I feel the strong gust on my face and ears first, then see it dance on the water. Before I can call out to Sarah to let out the sail, the wind leans us further.
The lifelines skim the water’s surface.
The sailboat is so tilted that I can no longer stand on the floor.
A stack of plates falls on the floor and breaks.
Twenty gallons of water slam from one side of the cabin to the other.
Two bags of garbage fall over, sending remnants from our last few meals all over the boat.
I want to go down and hold him, but right now I’m straining every muscle in my body to hold the boat into the wind. I tell myself that he’s okay in our berth, soothing himself by playing with his seaplane.
I block out Tobin’s crying and think about what Anne Bonny would do. In her teens, she beat up a man who attempted to sexually assault her. As a young woman, she refused to marry the man her father chose for her. When her marriage didn’t work, she left her husband and became a pirate. When the British Navy boarded the pirate ship Anne sailed on, she fought them off while her male counterparts hid below deck.
I stand up taller, pinning my shoulders back, feeling more determined, more like Anne Bonny.
The day after the grocery store incident, Tobin alternated between shivering and sweating. I cuddled him and soaked him in a cool bath, all the while wondering if I really was a single mom.
Tobin’s dad took him every other weekend, picked him up after day care once a week, and sent me a check for half of his expenses each month. Even with this help, I was parenting alone most of the time.
As a lawyer, my instinct was to look up the phrase ‘single mom’ in Black’s Law Dictionary. Nothing.
I turned to medical dictionaries, craving a word, a definition, to belong to a tribe who knew my struggles as their own. I craved an identity.
The closest I came was ‘single-parent family: a lone parent and offspring living together as a family unit.’
By that definition, Tobin and I were a single-parent family; so were Tobin and his dad on the two weekends a month when he was there.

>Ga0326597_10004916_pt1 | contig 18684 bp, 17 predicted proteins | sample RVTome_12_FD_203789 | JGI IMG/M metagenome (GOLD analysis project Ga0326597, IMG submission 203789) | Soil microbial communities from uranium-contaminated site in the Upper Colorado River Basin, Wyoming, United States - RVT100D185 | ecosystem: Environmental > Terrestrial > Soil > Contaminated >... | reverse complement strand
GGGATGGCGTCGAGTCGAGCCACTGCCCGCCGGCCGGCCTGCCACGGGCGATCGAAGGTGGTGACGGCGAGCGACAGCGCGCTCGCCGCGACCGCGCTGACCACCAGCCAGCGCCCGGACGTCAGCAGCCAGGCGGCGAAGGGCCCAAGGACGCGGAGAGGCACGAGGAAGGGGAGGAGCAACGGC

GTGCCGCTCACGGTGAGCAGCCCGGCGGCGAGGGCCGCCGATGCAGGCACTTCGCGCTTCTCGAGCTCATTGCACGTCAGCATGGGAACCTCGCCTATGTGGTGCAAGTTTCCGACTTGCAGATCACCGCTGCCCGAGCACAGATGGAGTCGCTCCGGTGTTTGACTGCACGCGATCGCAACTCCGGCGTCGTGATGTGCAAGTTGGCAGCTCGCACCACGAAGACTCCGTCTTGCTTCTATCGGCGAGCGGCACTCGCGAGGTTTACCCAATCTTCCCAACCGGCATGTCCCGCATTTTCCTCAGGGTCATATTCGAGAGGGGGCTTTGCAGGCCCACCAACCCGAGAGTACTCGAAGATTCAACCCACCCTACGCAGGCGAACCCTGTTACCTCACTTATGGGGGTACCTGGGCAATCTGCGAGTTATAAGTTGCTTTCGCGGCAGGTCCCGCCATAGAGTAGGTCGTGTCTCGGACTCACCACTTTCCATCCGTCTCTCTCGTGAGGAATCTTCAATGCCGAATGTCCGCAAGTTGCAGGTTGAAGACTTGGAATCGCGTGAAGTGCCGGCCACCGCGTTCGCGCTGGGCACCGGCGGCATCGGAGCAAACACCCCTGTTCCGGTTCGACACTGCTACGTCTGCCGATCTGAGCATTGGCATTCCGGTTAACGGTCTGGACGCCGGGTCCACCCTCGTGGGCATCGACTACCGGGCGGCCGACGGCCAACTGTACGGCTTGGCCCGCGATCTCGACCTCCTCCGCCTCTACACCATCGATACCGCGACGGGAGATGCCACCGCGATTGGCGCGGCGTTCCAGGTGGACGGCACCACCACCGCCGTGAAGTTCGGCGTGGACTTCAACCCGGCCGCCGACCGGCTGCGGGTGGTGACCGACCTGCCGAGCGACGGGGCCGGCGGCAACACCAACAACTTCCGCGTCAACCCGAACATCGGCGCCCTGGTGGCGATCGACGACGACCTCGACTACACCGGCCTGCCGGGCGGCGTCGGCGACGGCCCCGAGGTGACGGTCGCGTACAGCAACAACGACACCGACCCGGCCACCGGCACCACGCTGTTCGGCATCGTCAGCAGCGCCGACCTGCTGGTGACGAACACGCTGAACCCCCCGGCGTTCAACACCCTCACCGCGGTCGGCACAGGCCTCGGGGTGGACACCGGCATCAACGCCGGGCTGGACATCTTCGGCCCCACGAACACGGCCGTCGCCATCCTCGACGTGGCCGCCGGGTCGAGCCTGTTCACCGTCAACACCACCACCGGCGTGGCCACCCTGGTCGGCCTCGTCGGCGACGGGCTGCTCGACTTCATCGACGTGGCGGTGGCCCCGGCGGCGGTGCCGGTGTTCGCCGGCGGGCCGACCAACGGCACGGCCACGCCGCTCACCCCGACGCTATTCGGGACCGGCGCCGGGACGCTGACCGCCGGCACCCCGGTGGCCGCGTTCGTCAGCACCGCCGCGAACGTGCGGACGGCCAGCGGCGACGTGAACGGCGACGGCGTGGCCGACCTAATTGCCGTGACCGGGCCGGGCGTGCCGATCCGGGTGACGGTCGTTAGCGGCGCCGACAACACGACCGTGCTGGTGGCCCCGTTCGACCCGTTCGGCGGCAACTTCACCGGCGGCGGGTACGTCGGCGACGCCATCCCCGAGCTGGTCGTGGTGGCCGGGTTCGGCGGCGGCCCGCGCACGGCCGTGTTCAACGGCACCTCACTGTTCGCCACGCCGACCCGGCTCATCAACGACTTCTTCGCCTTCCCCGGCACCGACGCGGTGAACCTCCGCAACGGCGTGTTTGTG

Then there was the reference in Urban Dictionary, refreshingly unapologetic, undeterred by political correctness. It included a quote from the actor and comedian John Leguizamo: “basically, a polite way of saying: broke, exhausted, and nobody wants to date your ass.”
Tobin recovered from the flu and returned to day care, but I wasn’t so lucky. I caught Tobin’s flu and when it evolved into mono, I felt stuck not only in bed, but also in my life, trying to balance a legal career with raising Tobin. Yearning for an escape, I ordered books about sailing, recalling my college days when my sweetie and I lived on a sailboat and dreamt of one day taking the children we’d have sailing.
One of the books contained pirate stories and I became intrigued. Instead of the plunderers and rapists I had envisioned, as many as 40% of the crew on a pirate ship were liberated slaves. Crews represented remarkable diversity and piracy embraced multicultural attitudes long before western nations.
The gold-hoop wearing, peg-legged seafarers captured my imagination, not because of their brutality, but because of the clever ways they organized themselves outside the reach of government and society. Pirates readily accepted misfits, welcoming outcasts into the fold as kindred spirits.
In so many ways, I felt like a misfit. Whenever I read about single moms, I recognized aspects of myself, but I didn’t fit in with the teenage single-moms. Neither did my story resemble the single moms closer in age, the women who looked their ticking time clocks squarely in the face and deliberately took steps toward motherhood.